When it comes time to think about the future because you are getting older and closer to retirement, you may want to consider getting a reverse mortgage for your home. This is a rather new thing among mortgages, but it can provide you with a stable income until you no longer have need of the house. Here are some things you should know about a reverse mortgage.
The idea of a reverse mortgage is to provide you with an income in your senior years when your income level may be lower or nearly non-existent. To start with, you must be at least 62 years old, and have some equity in your home. Other considerations of how much you can get include the value of the home and how much remains on the mortgage that is unpaid.
What Is It For?
The goal of getting a reverse mortgage is to tap into the equity of your home and use it to provide you with cash so that you can either meet upcoming expenses (possibly medical), or simply use it to maintain a certain level of living. Payments from the mortgage company to you can be obtained in a number of ways, including monthly payments as long as you live in the house, a lump sum, monthly payments over a term, payments plus a line of credit, and combinations of these things. Your options and amount you can receive are based on things like age and the amount of equity that you have in the house. The older you are the larger payment you will be eligible to receive.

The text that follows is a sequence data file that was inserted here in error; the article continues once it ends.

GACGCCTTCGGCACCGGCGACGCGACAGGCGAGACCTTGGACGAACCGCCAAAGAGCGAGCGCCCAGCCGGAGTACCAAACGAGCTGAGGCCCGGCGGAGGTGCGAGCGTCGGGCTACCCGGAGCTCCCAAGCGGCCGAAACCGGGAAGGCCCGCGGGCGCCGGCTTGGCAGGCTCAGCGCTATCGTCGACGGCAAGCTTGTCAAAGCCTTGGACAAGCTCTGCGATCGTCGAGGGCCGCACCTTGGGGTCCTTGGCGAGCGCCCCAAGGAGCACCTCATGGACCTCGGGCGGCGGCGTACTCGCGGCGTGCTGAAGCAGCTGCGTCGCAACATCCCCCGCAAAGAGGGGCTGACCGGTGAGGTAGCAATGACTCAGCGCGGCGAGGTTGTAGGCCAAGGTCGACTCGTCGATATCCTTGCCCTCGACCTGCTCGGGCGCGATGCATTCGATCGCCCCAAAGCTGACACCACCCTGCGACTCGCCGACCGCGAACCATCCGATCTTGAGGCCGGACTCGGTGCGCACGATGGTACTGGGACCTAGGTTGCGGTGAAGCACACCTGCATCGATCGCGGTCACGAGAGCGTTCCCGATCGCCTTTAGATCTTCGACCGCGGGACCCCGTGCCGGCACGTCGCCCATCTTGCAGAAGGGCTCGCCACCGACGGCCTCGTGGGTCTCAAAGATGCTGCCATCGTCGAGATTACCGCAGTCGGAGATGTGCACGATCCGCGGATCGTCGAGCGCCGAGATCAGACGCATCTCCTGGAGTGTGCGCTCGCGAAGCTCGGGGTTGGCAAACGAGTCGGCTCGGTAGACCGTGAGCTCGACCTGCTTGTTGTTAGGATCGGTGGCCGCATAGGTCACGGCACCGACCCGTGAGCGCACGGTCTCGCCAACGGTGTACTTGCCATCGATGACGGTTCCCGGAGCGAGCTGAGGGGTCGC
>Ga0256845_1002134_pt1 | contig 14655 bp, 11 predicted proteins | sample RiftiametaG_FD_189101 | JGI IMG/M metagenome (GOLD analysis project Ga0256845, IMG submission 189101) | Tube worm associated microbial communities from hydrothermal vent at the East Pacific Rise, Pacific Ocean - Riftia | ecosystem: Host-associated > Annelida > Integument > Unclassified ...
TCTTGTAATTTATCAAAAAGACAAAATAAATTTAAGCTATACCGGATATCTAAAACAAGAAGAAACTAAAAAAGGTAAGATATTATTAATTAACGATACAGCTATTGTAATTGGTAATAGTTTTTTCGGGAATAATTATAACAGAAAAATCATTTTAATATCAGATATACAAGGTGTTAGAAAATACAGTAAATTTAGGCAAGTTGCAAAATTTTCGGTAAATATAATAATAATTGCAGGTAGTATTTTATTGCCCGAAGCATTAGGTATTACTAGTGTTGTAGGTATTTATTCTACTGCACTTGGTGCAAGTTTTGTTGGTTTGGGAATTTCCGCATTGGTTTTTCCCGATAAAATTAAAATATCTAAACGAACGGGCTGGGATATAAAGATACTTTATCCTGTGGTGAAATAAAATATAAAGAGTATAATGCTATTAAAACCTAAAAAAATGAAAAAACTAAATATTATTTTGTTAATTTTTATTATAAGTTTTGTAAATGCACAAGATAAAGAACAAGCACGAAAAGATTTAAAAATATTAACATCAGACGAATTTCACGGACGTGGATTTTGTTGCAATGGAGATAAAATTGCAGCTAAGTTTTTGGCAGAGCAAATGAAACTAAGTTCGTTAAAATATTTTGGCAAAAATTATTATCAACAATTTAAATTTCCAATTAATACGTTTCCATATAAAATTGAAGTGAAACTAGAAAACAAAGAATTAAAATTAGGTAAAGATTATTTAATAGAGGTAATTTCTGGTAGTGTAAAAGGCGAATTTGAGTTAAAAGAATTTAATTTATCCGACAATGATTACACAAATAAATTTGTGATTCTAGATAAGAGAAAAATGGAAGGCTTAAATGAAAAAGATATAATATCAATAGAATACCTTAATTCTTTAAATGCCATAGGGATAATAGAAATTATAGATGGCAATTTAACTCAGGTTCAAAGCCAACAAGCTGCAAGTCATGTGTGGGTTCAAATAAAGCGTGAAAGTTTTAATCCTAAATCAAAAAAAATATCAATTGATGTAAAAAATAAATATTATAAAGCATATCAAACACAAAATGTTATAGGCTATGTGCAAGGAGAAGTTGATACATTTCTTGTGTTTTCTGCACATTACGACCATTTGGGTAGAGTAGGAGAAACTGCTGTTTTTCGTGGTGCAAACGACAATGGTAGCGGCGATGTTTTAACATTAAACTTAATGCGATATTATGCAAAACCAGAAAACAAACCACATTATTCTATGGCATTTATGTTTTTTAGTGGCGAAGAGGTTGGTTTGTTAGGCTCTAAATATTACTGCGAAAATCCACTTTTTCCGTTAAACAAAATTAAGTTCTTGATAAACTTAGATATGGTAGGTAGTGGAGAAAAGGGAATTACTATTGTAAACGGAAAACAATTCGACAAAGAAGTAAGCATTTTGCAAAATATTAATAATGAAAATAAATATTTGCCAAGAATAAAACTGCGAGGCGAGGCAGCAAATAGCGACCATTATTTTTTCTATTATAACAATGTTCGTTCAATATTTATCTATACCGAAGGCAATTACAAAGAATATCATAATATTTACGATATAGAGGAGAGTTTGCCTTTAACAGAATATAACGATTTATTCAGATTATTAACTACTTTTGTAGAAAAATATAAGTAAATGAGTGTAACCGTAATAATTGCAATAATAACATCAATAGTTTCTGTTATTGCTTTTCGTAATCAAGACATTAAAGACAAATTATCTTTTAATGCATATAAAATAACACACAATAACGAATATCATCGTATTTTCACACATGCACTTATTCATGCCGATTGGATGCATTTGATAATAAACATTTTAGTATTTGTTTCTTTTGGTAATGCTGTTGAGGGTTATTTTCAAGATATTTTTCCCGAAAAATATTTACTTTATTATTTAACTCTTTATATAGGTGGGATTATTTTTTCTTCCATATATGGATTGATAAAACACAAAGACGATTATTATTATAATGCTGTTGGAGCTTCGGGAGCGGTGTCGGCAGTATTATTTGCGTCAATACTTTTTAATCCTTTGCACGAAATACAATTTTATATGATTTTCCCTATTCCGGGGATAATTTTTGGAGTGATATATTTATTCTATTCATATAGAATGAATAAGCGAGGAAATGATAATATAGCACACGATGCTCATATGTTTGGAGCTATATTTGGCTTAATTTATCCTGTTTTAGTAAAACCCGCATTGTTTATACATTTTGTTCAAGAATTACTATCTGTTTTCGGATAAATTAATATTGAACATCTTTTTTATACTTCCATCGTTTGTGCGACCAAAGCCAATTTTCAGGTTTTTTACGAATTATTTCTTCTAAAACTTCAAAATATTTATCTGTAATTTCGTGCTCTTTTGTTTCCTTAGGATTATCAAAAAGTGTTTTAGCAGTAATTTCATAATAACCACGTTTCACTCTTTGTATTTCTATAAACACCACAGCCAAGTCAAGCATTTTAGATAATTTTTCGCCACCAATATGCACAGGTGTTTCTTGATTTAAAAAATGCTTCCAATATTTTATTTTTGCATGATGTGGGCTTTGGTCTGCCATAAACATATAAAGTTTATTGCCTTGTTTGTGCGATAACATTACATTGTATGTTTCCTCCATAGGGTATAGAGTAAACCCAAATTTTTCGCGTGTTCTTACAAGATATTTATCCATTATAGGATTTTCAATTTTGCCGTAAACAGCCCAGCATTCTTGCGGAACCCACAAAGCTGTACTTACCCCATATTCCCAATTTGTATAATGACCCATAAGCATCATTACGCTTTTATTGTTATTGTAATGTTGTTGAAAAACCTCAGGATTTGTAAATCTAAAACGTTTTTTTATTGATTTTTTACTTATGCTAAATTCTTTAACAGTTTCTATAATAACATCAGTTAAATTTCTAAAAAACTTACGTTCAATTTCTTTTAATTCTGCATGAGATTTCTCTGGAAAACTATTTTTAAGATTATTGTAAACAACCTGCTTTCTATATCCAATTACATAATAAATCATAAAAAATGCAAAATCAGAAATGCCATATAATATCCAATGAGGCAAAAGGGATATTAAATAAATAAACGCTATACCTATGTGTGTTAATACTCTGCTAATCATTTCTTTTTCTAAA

How Does It Work?
A reverse mortgage works differently than a regular mortgage. The first difference is that they pay you instead of you paying them. You make no payments until you, or those also named, no longer live in the house. At that time, however, the full amount becomes due, and generally will need to be sold in order to make the payment.
Another difference that applies to a reverse mortgage is that it does not matter how much you make in income at any time. Since you are not paying them - you can automatically qualify. There are, however, some things that remain the same as a regular mortgage - the fees and closing costs. When you no longer need the house, that is, either you move to a nursing home, or, at death, the house will be sold and you will pay back the principal and the interest. Any mortgages that exist on the house when you get a reverse mortgage will automatically be paid off at that time.
Many people find that reverse mortgages can be rather confusing. This demands that you take a little extra time to learn about them well enough to know what is involved. Different lenders have different features, and you need to know that there are scams out there that deal with reverse mortgages. Compare each of them carefully. Most agencies, especially the Federal ones, will require counseling to help you understand all the options of a reverse mortgage before you apply.
Author: Joe Kenny